Starfield’s Planets Need To Be Like The One In The Trailer
We finally saw Starfield at E3. Well, sort of. Starfield was the opening gambit of Xbox’s stellar E3 presentation, and after years of waiting, we finally got a release date. We still didn’t get any gameplay, but the release date of November 11, 2022 gives Bethesda enough time to show off plenty from the heavily anticipated space RPG before then. Oh, and Bethesda is sorry it’s an Xbox console exclusive, by the way. It’s not going to do anything, but it’s very sorry.
It’s too hard to judge what Starfield will be like at this stage. Bethesda has a certain weight behind it, and that means expectations are high, especially after Skyrim. It’s been a long time since Skyrim too, and while some focus has been on Elder Scrolls Online, many still hold Skyrim up as the pinnacle of Bethesda, so seeing what the studio can do almost a decade later and in space is a tantalizing prospect for many. Let’s not get all Cyberpunk 2077 over this, hyping a game we have still seen next to nothing from up to guaranteed-GOTY levels based on the studio’s past hits on another franchise, but certainly, Bethesda seems like a safe pair of hands for a reinterpretation of the outer space RPG.
I don’t think it will go like Cyberpunk; I think a combination of the pandemic, the console launch, and the entirely unique marketing campaign all ended up conspiring against Cyberpunk in a way they won’t for Starfield. Regardless of how good or bad Starfield is, I doubt it will be as big a car crash as CD Projekt Red’s futuristic RPG. I reckon Starfield will be at least good to most players, ranging from ‘good’ to ‘great’ depending on how much Bethesda has grown since Skyrim, whether the combat has evolved to meet modern sensibilities, and the world itself.
On those first two points, we have absolutely no idea where Starfield is at. Until we see some gameplay footage, there’s just no way to tell how it plays. We haven’t even seen stylized cinematic interpretations of gameplay, the way we have with the Xbox showcase closer, Arkane Austin’s Redfall. For that reason, there’s nothing much to comment on. We can guess, but those guesses would be based on Fallout, and after The Outer Worlds, you figure Starfield will want to avoid being Fallout in space. That then leaves the world, and even without gameplay, we can make a judgement on that.
I love outer space, but it’s boring. Most of it is unknowably empty, just a vacuum of darkness with lifeless balls of gas burning at inhabitable temperatures thousands of miles apart. Even when you get to the planets, most are too hot, too cold, too acidic, or too thousands-of-other-descriptors that make them impossible for any kind of sentient life even remotely similar to our own to live on. However, most space faring fiction completely ignores this, in favour of wacky humanoid aliens, developed civilizations with histories, mores, and societal tropes similar to our own, and cities that are just like regular cities but you know, in space! Maybe they glow, or the buildings are a funny shape, or the cars fly, or something else, but the places are still clearly recognisable as cities.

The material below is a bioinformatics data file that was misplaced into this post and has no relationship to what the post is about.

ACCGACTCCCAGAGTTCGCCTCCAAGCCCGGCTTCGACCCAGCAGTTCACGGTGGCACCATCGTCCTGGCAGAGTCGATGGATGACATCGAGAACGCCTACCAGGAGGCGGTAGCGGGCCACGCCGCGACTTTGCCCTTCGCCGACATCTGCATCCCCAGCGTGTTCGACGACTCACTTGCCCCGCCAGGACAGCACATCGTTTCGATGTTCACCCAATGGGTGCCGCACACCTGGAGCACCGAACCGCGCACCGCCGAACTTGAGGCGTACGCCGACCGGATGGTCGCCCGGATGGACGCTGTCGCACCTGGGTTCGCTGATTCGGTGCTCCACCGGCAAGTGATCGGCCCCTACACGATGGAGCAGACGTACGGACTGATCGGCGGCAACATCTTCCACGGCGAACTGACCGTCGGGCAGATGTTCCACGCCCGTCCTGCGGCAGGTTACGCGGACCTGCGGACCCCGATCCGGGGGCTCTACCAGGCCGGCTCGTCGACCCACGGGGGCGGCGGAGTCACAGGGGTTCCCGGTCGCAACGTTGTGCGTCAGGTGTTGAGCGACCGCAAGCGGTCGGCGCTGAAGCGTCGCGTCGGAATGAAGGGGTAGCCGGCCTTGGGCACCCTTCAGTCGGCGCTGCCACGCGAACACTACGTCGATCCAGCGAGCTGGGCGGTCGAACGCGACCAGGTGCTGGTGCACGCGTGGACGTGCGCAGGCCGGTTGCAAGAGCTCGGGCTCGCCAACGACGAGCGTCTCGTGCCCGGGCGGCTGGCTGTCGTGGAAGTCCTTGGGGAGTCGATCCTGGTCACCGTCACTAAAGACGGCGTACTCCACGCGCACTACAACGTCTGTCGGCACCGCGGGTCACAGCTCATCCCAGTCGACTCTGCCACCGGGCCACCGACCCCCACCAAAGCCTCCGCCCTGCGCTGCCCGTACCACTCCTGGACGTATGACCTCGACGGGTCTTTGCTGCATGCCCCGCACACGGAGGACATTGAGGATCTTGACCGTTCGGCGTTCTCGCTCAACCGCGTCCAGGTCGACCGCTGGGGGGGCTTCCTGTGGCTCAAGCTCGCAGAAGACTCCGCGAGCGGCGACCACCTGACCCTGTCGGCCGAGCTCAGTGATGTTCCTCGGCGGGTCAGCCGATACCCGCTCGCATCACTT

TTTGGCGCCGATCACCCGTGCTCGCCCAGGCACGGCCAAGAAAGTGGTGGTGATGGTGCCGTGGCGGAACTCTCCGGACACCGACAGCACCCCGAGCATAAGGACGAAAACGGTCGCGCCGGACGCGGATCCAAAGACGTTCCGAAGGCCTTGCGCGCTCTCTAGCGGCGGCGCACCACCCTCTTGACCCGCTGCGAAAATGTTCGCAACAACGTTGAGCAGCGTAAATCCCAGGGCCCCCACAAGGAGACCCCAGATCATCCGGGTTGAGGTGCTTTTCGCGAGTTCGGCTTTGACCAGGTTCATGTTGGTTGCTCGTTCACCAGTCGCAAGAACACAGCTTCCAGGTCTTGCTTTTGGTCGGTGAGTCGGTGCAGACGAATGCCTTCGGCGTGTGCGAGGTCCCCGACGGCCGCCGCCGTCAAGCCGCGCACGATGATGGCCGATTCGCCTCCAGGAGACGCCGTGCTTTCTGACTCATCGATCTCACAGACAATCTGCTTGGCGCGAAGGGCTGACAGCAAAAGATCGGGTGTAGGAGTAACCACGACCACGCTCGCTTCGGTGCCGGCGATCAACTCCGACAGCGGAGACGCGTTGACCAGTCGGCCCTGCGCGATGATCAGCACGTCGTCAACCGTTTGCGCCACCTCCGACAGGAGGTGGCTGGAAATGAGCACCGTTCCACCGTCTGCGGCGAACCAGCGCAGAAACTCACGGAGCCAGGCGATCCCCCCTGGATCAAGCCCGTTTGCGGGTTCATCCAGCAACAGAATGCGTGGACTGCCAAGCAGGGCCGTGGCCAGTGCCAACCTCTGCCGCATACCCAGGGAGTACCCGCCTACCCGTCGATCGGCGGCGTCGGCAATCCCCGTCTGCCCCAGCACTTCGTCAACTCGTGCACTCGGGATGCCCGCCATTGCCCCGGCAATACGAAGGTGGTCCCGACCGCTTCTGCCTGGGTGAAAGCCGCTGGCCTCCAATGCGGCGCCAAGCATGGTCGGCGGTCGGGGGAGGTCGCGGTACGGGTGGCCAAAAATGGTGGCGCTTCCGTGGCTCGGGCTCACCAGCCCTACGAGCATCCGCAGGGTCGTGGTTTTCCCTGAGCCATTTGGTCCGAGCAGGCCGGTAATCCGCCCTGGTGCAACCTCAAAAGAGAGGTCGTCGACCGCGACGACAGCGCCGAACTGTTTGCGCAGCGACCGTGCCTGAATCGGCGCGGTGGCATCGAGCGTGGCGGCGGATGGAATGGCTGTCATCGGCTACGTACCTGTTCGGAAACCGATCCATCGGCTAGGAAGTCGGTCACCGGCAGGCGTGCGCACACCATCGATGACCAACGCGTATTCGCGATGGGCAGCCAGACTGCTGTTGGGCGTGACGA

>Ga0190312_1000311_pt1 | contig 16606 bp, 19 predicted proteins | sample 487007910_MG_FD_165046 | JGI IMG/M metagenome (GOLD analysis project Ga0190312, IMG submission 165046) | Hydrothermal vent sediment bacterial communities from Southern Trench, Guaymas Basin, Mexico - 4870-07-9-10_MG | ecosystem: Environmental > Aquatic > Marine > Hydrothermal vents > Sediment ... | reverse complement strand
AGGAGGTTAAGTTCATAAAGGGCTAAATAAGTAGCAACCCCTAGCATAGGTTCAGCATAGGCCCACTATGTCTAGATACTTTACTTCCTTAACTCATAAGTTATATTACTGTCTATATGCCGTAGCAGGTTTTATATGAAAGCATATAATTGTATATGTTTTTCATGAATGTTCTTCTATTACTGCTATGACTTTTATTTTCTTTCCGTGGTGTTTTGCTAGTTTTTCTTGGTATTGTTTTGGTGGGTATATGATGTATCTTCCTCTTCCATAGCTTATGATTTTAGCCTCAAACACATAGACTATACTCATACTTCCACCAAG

Don’t get me wrong, I love Mass Effect – Tali’s loyalty mission in Mass Effect 2 is literal perfection – but you’re not really exploring planets as you are visiting them. Even in Andromeda, when you’re supposed to be charting new worlds, you’re constantly pulled back to established bases or colonies, if you’re not in pursuit of something particular on an already inhabited land. Your role as a Pathfinder obviously becomes more complicated as the game goes on, with exploration becoming an afterthought.
Mass Effect is not alone in this – most space-based sci-fi provides us with an established world rather than an uncharted one. Stars Wars and Trek both do this, as does Guardians of the Galaxy, Fifth Element, Valerian, and Jupiter Ascending. There are some exceptions (Moon, The Martian, Sunshine), but most of these take place in a single setting to amplify the loneliness of space. No Man’s Sky is one of the few space-based games that understands that sometimes, the best way to tell a story is to let the audience write it.
I don’t expect Starfield will be as hands-off as No Man’s Sky, nor would I want it to be. If I wanted a game like No Man’s Sky, there’s a game right there for me to play. It’s a Bethesda game, and those tend to thrive on dense world-building brought about by a wide cast of engaging characters. Yet while there are characters aboard the ship in Starfield’s trailer, the planet looks empty and untouched. At least some of the planets in the finished game need to match this, letting us explore without any space guards taking a space arrow to their space knee, so we can write our own tales on planets anew instead of uncovering pre-written lore.
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